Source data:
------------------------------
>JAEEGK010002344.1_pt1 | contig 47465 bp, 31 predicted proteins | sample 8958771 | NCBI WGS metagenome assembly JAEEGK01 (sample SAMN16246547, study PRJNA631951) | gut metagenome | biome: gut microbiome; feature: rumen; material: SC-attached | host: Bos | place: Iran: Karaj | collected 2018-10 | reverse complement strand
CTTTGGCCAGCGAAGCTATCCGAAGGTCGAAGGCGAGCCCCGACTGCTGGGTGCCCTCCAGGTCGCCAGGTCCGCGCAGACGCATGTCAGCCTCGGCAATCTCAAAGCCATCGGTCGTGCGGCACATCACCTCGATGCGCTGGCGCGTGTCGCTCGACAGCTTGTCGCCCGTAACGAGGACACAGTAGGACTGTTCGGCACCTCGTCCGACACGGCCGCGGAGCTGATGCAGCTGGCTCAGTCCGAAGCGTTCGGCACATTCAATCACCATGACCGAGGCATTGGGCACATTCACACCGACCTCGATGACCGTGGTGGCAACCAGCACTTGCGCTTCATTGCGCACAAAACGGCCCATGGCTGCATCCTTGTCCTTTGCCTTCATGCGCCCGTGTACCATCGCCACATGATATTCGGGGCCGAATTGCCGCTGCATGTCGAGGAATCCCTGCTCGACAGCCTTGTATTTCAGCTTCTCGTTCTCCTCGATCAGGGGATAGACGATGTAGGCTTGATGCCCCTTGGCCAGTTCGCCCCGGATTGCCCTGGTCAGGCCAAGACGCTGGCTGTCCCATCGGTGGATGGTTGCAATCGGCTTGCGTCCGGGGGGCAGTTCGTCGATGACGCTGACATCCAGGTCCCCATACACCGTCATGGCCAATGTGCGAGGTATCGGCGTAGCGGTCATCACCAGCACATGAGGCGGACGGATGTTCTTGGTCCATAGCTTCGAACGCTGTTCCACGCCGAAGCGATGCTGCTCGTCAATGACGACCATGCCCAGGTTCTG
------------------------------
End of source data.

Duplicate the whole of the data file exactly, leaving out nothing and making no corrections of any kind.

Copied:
>JAEEGK010002344.1_pt1 | contig 47465 bp, 31 predicted proteins | sample 8958771 | NCBI WGS metagenome assembly JAEEGK01 (sample SAMN16246547, study PRJNA631951) | gut metagenome | biome: gut microbiome; feature: rumen; material: SC-attached | host: Bos | place: Iran: Karaj | collected 2018-10 | reverse complement strand
CTTTGGCCAGCGAAGCTATCCGAAGGTCGAAGGCGAGCCCCGACTGCTGGGTGCCCTCCAGGTCGCCAGGTCCGCGCAGACGCATGTCAGCCTCGGCAATCTCAAAGCCATCGGTCGTGCGGCACATCACCTCGATGCGCTGGCGCGTGTCGCTCGACAGCTTGTCGCCCGTAACGAGGACACAGTAGGACTGTTCGGCACCTCGTCCGACACGGCCGCGGAGCTGATGCAGCTGGCTCAGTCCGAAGCGTTCGGCACATTCAATCACCATGACCGAGGCATTGGGCACATTCACACCGACCTCGATGACCGTGGTGGCAACCAGCACTTGCGCTTCATTGCGCACAAAACGGCCCATGGCTGCATCCTTGTCCTTTGCCTTCATGCGCCCGTGTACCATCGCCACATGATATTCGGGGCCGAATTGCCGCTGCATGTCGAGGAATCCCTGCTCGACAGCCTTGTATTTCAGCTTCTCGTTCTCCTCGATCAGGGGATAGACGATGTAGGCTTGATGCCCCTTGGCCAGTTCGCCCCGGATTGCCCTGGTCAGGCCAAGACGCTGGCTGTCCCATCGGTGGATGGTTGCAATCGGCTTGCGTCCGGGGGGCAGTTCGTCGATGACGCTGACATCCAGGTCCCCATACACCGTCATGGCCAATGTGCGAGGTATCGGCGTAGCGGTCATCACCAGCACATGAGGCGGACGGATGTTCTTGGTCCATAGCTTCGAACGCTGTTCCACGCCGAAGCGATGCTGCTCGTCAATGACGACCATGCCCAGGTTCTG